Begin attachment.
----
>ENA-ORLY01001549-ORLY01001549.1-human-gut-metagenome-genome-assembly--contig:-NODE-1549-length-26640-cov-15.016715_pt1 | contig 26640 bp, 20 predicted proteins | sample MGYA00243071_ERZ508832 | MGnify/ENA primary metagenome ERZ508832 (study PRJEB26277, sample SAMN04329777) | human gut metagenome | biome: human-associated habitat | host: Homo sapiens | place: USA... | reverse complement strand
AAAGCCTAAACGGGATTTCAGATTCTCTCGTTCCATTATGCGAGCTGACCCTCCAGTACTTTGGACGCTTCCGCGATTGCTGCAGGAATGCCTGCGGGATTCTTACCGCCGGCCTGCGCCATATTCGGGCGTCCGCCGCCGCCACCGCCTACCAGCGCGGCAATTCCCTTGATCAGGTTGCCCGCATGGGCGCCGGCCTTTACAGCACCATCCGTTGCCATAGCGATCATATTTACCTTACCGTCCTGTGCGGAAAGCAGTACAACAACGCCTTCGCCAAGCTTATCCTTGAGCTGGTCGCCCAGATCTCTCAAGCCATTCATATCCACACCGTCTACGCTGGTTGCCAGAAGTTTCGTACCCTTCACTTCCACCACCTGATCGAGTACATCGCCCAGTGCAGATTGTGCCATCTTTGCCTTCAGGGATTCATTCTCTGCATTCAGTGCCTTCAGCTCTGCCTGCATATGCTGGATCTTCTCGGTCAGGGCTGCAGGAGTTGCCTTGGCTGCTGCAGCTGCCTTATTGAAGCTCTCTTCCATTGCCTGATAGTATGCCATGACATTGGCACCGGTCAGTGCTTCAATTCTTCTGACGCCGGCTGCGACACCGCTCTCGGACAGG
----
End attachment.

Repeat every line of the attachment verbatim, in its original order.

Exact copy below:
>ENA-ORLY01001549-ORLY01001549.1-human-gut-metagenome-genome-assembly--contig:-NODE-1549-length-26640-cov-15.016715_pt1 | contig 26640 bp, 20 predicted proteins | sample MGYA00243071_ERZ508832 | MGnify/ENA primary metagenome ERZ508832 (study PRJEB26277, sample SAMN04329777) | human gut metagenome | biome: human-associated habitat | host: Homo sapiens | place: USA... | reverse complement strand
AAAGCCTAAACGGGATTTCAGATTCTCTCGTTCCATTATGCGAGCTGACCCTCCAGTACTTTGGACGCTTCCGCGATTGCTGCAGGAATGCCTGCGGGATTCTTACCGCCGGCCTGCGCCATATTCGGGCGTCCGCCGCCGCCACCGCCTACCAGCGCGGCAATTCCCTTGATCAGGTTGCCCGCATGGGCGCCGGCCTTTACAGCACCATCCGTTGCCATAGCGATCATATTTACCTTACCGTCCTGTGCGGAAAGCAGTACAACAACGCCTTCGCCAAGCTTATCCTTGAGCTGGTCGCCCAGATCTCTCAAGCCATTCATATCCACACCGTCTACGCTGGTTGCCAGAAGTTTCGTACCCTTCACTTCCACCACCTGATCGAGTACATCGCCCAGTGCAGATTGTGCCATCTTTGCCTTCAGGGATTCATTCTCTGCATTCAGTGCCTTCAGCTCTGCCTGCATATGCTGGATCTTCTCGGTCAGGGCTGCAGGAGTTGCCTTGGCTGCTGCAGCTGCCTTATTGAAGCTCTCTTCCATTGCCTGATAGTATGCCATGACATTGGCACCGGTCAGTGCTTCAATTCTTCTGACGCCGGCTGCGACACCGCTCTCGGACAGG